Volition and learning in primate vocal behaviour

Asif A. Ghazanfar, Diana A. Liao, Daniel Y. Takahashi

Research output: Contribution to journalReview articlepeer-review

30 Scopus citations


Investigating nonhuman primate vocal communication is often with the intention of elucidating their similarities with human speech and thus reconstructing the evolutionary history of this important behaviour. However, putative parallels between primate and human vocal behaviours have, in some respects, remained elusive. Here, we review two lines of research in marmoset monkeys on volitional vocal control and vocal learning during development that could bridge our understanding of the relationship between primate vocalizations and human speech. Regarding volitional control, we review how changes in vocal output are not solely due to changes in arousal levels and their effect on the vocal apparatus; extrinsic factors like the vocalizations from other conspecifics also have an important influence. With regard to vocal learning, we describe not only how infant marmoset vocalizations undergo dramatic acoustic changes during development that are not wholly explained by physical growth, but also how, as in humans, contingent vocal responses from parents influence the rate of vocal development. We argue that the similarities in the vocal systems of marmoset monkeys and humans may be due to their shared cooperative breeding strategy and prosociality.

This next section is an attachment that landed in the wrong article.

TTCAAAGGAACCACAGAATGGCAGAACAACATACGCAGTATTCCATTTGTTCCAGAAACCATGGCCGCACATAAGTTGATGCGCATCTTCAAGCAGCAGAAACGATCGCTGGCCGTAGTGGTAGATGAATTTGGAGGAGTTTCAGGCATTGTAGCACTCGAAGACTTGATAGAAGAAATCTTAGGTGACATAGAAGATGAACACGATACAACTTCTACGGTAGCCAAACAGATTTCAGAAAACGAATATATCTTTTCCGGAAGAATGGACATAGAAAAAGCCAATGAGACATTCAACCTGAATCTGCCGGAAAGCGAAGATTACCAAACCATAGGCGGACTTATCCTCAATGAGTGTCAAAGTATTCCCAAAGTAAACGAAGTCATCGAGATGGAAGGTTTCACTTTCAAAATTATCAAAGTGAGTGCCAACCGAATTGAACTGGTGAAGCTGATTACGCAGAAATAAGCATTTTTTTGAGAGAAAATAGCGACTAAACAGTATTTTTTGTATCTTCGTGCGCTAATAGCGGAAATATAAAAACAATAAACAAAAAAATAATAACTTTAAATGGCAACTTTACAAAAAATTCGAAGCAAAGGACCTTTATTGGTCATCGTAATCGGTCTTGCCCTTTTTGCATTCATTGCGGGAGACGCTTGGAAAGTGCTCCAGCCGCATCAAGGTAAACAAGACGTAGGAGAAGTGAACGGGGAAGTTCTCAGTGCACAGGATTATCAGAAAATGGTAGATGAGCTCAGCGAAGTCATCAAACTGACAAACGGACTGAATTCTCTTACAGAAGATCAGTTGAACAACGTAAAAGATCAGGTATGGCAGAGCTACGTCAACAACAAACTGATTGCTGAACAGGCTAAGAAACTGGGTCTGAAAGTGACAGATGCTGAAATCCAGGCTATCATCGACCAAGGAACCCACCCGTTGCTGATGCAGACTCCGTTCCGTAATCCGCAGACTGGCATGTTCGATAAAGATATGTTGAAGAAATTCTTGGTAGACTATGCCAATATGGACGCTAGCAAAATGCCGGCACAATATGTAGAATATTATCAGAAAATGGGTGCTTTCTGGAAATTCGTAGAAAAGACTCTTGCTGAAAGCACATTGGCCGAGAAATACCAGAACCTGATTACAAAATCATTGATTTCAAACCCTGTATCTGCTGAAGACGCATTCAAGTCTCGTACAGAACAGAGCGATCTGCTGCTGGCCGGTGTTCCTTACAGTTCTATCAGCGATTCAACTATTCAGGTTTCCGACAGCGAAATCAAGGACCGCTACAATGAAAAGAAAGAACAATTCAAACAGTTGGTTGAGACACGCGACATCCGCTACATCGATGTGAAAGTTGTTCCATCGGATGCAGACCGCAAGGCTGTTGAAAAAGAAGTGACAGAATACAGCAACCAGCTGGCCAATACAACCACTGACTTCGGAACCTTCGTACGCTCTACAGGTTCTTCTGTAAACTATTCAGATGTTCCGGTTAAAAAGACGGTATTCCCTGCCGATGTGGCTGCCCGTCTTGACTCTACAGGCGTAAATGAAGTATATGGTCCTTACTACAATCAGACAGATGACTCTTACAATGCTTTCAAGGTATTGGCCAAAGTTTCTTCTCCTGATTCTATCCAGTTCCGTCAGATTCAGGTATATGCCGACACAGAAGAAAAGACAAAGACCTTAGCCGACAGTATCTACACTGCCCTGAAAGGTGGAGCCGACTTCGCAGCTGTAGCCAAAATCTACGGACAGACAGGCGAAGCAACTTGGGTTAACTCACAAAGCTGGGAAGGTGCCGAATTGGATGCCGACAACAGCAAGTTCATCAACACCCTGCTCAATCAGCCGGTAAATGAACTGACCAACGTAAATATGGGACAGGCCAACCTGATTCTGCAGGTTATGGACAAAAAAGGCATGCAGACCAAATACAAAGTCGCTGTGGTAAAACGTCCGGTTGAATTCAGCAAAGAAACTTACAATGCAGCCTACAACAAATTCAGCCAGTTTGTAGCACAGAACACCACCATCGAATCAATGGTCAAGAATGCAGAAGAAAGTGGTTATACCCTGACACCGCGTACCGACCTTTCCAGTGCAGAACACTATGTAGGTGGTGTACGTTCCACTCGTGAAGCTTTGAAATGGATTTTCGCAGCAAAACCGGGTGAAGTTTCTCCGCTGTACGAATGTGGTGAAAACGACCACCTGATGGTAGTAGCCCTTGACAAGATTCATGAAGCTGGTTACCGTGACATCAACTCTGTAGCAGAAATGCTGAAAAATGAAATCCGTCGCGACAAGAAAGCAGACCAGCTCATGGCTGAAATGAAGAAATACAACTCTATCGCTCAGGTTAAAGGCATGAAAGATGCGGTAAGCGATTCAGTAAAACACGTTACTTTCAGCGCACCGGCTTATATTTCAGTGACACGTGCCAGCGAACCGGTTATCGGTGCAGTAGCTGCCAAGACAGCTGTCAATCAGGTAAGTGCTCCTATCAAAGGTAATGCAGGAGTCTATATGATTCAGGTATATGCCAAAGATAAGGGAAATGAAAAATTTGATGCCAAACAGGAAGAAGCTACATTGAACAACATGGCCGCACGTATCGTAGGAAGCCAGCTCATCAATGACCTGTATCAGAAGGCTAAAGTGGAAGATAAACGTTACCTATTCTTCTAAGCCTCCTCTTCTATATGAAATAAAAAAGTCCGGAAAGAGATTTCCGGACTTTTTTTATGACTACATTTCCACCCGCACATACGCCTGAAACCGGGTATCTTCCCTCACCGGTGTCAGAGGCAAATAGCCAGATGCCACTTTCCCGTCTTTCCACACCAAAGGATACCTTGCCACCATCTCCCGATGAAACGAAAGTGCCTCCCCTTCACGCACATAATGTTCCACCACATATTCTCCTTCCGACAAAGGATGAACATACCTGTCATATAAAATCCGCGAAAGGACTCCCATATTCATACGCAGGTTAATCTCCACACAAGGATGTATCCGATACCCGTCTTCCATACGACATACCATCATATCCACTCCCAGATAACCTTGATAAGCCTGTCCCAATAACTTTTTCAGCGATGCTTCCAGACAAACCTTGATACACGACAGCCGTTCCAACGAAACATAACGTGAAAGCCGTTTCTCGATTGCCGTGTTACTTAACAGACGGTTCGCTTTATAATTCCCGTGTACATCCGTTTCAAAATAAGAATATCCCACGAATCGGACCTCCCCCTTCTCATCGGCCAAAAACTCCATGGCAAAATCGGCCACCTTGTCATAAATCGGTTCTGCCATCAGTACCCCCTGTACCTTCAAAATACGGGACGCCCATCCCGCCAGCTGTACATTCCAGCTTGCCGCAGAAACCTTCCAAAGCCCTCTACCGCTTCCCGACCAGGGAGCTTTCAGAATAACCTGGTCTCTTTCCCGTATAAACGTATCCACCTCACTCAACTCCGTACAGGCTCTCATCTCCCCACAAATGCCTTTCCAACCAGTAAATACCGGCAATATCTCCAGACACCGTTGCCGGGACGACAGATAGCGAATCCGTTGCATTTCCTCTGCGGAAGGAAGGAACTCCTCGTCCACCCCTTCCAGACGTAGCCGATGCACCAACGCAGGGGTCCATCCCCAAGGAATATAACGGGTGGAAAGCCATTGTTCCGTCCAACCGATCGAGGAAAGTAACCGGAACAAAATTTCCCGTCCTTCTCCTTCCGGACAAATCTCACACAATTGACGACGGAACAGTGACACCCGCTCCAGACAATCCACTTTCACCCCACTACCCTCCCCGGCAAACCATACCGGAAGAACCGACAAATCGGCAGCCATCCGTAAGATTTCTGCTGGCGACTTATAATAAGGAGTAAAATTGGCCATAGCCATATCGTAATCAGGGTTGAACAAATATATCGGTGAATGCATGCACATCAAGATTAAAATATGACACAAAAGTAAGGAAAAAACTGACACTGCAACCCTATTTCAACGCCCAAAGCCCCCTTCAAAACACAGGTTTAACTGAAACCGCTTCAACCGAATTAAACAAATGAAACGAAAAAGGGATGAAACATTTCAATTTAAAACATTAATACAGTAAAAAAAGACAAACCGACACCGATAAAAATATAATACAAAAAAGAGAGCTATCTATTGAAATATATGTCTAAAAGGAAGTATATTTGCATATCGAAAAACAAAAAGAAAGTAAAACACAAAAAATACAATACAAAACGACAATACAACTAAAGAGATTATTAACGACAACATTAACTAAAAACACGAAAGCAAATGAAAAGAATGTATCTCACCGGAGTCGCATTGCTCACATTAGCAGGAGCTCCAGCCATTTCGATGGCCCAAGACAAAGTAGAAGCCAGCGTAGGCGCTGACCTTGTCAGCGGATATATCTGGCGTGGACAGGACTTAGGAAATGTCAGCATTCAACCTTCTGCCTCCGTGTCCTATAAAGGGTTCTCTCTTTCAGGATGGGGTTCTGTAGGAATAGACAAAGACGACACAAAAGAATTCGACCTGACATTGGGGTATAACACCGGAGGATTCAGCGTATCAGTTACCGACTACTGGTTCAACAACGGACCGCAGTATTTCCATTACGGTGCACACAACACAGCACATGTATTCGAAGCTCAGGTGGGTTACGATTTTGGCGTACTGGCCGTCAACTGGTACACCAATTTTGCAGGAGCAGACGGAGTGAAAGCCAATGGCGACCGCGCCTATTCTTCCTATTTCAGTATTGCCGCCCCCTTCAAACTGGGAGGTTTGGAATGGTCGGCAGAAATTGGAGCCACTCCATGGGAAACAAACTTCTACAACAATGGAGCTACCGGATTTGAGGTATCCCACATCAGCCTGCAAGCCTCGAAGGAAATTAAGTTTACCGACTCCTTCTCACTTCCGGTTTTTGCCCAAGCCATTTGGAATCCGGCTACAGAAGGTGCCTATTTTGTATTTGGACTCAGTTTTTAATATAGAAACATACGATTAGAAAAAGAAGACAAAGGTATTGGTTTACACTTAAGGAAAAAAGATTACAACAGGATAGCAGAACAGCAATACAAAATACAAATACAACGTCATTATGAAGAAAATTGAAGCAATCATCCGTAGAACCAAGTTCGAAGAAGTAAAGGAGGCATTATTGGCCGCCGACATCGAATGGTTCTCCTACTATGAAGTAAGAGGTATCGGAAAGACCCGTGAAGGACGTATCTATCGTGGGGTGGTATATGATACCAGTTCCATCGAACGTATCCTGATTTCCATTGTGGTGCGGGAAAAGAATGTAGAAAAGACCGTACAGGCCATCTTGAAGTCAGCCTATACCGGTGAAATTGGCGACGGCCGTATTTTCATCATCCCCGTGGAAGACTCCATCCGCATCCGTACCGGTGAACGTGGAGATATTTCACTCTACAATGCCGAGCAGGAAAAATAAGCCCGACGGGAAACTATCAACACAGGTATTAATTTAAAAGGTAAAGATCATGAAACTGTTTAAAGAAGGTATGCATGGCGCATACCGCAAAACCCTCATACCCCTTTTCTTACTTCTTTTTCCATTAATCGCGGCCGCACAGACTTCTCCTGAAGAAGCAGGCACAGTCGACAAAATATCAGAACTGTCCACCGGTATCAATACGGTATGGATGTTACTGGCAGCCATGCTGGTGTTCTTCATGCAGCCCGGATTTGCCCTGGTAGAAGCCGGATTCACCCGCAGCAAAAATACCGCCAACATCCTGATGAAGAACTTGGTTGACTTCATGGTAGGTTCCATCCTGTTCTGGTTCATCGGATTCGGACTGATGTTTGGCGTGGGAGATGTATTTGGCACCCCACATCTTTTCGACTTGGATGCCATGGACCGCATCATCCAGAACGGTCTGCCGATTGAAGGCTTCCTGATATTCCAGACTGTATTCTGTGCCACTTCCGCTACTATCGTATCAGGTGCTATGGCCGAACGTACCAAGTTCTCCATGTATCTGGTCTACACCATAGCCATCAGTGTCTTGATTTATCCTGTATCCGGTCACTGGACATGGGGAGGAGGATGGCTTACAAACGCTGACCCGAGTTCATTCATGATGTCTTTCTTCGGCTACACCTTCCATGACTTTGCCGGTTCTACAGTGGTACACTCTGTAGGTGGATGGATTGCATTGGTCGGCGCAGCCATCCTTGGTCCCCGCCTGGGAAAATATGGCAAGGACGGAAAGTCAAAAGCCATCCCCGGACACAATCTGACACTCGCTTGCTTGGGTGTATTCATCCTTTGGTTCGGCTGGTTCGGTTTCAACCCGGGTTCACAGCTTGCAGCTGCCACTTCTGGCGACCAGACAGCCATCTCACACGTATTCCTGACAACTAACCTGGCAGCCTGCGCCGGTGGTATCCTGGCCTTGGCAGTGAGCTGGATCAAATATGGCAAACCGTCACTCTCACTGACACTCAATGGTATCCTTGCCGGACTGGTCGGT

Original languageEnglish (US)
Pages (from-to)239-247
Number of pages9
JournalAnimal Behaviour
StatePublished - May 2019

All Science Journal Classification (ASJC) codes

  • Ecology, Evolution, Behavior and Systematics
  • Animal Science and Zoology


  • cooperative breeding
  • human speech
  • marmoset
  • primate
  • prosociality
  • vocal communication
  • vocal development
  • vocal learning
  • volitional control


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